On the morning of Tuesday, June 27, the headlines began rolling in from Europe. It was another cyber attack, yet it quickly became obvious that this wasn’t quite like the others we recall from recent incidents. News reports stated that the Ukraine took the brunt of the blow, with its government, Kiev airport, state power utility, and metro system all severely hit.
Large companies in Europe and the U.S. were also hit by the malware. Pictured below is a sign hastily created and placed in front of the DLA Piper office in Washington, D.C. It warns employees to refrain from turning on their computers – “No exceptions.” Also affected were the massive Danish shipping company AP Moller-Maersk, Russian giant state-owned oil company Rosneft, U.S. pharmaceutical company Merck, and British advertising powerhouse WPP.
— Eric Geller (@ericgeller) June 27, 2017
First reports attributed the attack to the WannaCry-like Petya ransomware. Cybersecurity firm Kaspersky later discovered that the cause is a new, previously unseen “NotPetya” strain that had hit at least 2,000 users across the Ukraine, Russia, France, Germany, Italy, Poland, the UK, and the U.S.
Many analysts have been predicting a widespread global attack, and this incident set a new bar. It has become abundantly clear that no one is immune from attack. As such attacks become more common, affecting an ever-growing number of countries, organizations and users, awareness about associated dangers and motivation to do more will continue to grow, as it should.
The first tendency of many in situations like this is to wrongly blame the CISO. They have the ultimate responsibility for securing company networks, and their average 18-month lifespan at large companies are an indication of how responsible they are held, but that’s simply not realistic and ransomware points out why. The CISO can ensure that every network connection is protected and every perimeter secured, but much vulnerability will remain beyond his/her control.
It should be clear by now that cybersecurity must involve the entire organization – top to bottom. For example, the roles of HR and Procurement introduce new risks into the enterprise every day. When new employees are hired and given access to the company data they need to do their jobs, that’s a new risk that should be monitored and guarded. When new vendors are brought on, they should be vetted before connecting them to company networks. Engaging and training relevant parts of the workforce, not just in the IT department, are critical in supporting CISOs and in mitigating cyber risk.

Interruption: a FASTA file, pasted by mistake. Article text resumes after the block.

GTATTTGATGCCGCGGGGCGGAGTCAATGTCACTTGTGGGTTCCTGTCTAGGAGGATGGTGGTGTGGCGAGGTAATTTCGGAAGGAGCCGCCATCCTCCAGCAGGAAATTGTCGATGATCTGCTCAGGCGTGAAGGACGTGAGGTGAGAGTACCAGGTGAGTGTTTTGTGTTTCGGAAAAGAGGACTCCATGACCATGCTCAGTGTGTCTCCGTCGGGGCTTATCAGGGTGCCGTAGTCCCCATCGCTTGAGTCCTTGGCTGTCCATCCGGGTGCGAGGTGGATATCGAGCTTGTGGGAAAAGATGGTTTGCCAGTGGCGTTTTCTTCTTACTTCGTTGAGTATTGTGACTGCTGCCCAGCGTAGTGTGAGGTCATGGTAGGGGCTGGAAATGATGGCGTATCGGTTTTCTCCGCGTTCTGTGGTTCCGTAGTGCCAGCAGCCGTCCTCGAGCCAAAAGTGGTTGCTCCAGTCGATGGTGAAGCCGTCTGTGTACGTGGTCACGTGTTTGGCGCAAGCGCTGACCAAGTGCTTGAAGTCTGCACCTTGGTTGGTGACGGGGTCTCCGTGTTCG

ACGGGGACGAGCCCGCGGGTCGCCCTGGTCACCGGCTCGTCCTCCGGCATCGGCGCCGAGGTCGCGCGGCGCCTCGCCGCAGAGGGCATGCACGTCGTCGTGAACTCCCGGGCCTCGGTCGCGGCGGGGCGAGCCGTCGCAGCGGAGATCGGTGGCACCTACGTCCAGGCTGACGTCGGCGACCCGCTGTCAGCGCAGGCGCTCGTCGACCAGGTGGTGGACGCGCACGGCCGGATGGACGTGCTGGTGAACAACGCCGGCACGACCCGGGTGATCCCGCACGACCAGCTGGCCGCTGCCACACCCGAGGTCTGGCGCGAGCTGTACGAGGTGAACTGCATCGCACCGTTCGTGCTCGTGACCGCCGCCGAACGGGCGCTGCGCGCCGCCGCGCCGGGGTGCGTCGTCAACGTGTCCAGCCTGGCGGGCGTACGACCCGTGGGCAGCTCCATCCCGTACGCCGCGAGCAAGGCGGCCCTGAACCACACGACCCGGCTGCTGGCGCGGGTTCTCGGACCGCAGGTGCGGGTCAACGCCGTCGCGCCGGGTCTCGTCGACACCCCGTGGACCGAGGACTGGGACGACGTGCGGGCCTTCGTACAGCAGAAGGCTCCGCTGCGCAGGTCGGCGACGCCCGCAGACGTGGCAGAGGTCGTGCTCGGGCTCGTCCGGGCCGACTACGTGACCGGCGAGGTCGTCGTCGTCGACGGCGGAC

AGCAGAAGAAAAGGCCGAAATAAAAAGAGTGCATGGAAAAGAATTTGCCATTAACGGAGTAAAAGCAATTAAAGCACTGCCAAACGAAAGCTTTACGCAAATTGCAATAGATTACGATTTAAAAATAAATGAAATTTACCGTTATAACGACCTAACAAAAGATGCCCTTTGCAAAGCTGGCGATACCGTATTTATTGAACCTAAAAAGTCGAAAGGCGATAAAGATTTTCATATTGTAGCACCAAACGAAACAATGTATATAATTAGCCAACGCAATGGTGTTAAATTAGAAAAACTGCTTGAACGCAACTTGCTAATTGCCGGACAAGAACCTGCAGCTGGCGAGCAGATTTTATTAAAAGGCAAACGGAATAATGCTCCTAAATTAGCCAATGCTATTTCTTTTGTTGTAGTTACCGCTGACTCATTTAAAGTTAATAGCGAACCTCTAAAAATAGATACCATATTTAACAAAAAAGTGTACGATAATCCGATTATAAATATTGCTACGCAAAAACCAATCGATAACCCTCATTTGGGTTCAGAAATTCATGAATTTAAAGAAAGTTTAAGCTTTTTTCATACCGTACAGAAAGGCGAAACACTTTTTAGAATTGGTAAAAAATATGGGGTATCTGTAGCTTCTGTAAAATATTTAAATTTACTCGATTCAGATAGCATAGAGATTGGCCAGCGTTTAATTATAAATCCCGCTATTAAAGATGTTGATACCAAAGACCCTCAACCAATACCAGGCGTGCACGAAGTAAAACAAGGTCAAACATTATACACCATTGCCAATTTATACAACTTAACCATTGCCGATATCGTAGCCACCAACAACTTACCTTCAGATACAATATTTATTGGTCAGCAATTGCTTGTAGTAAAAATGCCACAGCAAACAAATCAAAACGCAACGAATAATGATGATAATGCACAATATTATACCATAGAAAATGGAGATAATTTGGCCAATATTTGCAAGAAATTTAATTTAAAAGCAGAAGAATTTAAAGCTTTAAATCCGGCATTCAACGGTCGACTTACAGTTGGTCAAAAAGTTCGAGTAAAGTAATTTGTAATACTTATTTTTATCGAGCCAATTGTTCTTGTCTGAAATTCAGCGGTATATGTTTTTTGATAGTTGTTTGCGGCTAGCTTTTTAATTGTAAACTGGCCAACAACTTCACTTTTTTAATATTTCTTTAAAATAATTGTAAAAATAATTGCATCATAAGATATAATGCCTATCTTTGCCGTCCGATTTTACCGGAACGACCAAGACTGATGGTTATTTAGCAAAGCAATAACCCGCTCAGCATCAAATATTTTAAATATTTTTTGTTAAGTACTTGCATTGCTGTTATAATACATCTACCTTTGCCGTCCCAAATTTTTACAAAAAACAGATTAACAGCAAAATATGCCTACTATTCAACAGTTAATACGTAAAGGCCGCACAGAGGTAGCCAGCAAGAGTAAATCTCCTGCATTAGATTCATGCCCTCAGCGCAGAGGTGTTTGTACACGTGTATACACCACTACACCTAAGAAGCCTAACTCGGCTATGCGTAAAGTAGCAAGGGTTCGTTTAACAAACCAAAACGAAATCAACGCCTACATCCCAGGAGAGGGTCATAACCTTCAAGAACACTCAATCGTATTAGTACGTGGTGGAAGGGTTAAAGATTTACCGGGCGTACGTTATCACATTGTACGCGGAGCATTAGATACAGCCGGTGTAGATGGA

Moreover, we aren’t facing a breakdown in technology. Most perimeter defense and network disruption detection technologies do their job effectively. What we are seeing is a failure to put the right people, processes, and policies in place to minimize the chance of a successful cyberattack. All the perimeter defenses in the world can’t stop a careless executive or employee from mindlessly clicking on a link. Engaging the entire company from the top down is critical in changing the current dynamic.
How ironic that it takes a whiteboard, such as the one from DLA Piper in the image above, to convey a message of such seriousness? What will it take for signs like DLA Piper’s message board to become extinct, rather than multiply across many companies? The key is adopting effective cyber risk governance processes. They must be based on an established national standard for assessing and monitoring cyber risk. The only rational choice of standards is NIST’s Cybersecurity Framework (CSF), and it should be implemented broadly.
Organizations must be committed from the top down. Without the backing of the CEO and board of directors or the equivalent, organizations will continue to play risk-balancing games instead of attacking the problem head-on.
This attack is just one of many to come. What more must happen for leadership in companies and government agencies to realize the perimeter that is not solid is the internal one?